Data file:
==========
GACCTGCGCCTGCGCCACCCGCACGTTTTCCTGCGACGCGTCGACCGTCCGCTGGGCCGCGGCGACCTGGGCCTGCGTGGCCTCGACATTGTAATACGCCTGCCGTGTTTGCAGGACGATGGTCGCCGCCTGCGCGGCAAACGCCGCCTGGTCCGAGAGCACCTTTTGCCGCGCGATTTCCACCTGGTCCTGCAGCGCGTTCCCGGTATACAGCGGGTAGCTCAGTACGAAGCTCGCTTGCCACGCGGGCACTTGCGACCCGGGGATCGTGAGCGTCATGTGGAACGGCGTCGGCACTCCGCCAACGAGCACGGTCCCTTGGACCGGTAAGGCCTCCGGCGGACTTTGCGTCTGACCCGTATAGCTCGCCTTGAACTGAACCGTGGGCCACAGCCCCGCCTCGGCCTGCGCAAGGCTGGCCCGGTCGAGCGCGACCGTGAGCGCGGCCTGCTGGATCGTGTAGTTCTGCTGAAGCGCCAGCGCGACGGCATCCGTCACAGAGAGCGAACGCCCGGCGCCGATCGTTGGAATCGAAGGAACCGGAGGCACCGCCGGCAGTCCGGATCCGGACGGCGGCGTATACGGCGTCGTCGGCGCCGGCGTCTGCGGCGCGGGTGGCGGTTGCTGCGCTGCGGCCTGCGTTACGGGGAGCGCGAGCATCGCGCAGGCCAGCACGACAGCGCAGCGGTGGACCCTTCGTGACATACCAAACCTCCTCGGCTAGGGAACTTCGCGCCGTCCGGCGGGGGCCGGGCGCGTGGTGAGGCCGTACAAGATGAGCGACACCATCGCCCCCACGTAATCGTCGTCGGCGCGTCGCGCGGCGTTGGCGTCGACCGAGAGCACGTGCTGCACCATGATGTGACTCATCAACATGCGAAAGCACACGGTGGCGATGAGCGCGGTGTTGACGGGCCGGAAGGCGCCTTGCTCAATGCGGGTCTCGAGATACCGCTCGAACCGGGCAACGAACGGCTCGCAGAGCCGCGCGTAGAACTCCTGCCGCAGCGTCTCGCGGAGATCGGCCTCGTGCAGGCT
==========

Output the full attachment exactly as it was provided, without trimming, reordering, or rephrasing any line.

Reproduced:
GACCTGCGCCTGCGCCACCCGCACGTTTTCCTGCGACGCGTCGACCGTCCGCTGGGCCGCGGCGACCTGGGCCTGCGTGGCCTCGACATTGTAATACGCCTGCCGTGTTTGCAGGACGATGGTCGCCGCCTGCGCGGCAAACGCCGCCTGGTCCGAGAGCACCTTTTGCCGCGCGATTTCCACCTGGTCCTGCAGCGCGTTCCCGGTATACAGCGGGTAGCTCAGTACGAAGCTCGCTTGCCACGCGGGCACTTGCGACCCGGGGATCGTGAGCGTCATGTGGAACGGCGTCGGCACTCCGCCAACGAGCACGGTCCCTTGGACCGGTAAGGCCTCCGGCGGACTTTGCGTCTGACCCGTATAGCTCGCCTTGAACTGAACCGTGGGCCACAGCCCCGCCTCGGCCTGCGCAAGGCTGGCCCGGTCGAGCGCGACCGTGAGCGCGGCCTGCTGGATCGTGTAGTTCTGCTGAAGCGCCAGCGCGACGGCATCCGTCACAGAGAGCGAACGCCCGGCGCCGATCGTTGGAATCGAAGGAACCGGAGGCACCGCCGGCAGTCCGGATCCGGACGGCGGCGTATACGGCGTCGTCGGCGCCGGCGTCTGCGGCGCGGGTGGCGGTTGCTGCGCTGCGGCCTGCGTTACGGGGAGCGCGAGCATCGCGCAGGCCAGCACGACAGCGCAGCGGTGGACCCTTCGTGACATACCAAACCTCCTCGGCTAGGGAACTTCGCGCCGTCCGGCGGGGGCCGGGCGCGTGGTGAGGCCGTACAAGATGAGCGACACCATCGCCCCCACGTAATCGTCGTCGGCGCGTCGCGCGGCGTTGGCGTCGACCGAGAGCACGTGCTGCACCATGATGTGACTCATCAACATGCGAAAGCACACGGTGGCGATGAGCGCGGTGTTGACGGGCCGGAAGGCGCCTTGCTCAATGCGGGTCTCGAGATACCGCTCGAACCGGGCAACGAACGGCTCGCAGAGCCGCGCGTAGAACTCCTGCCGCAGCGTCTCGCGGAGATCGGCCTCGTGCAGGCT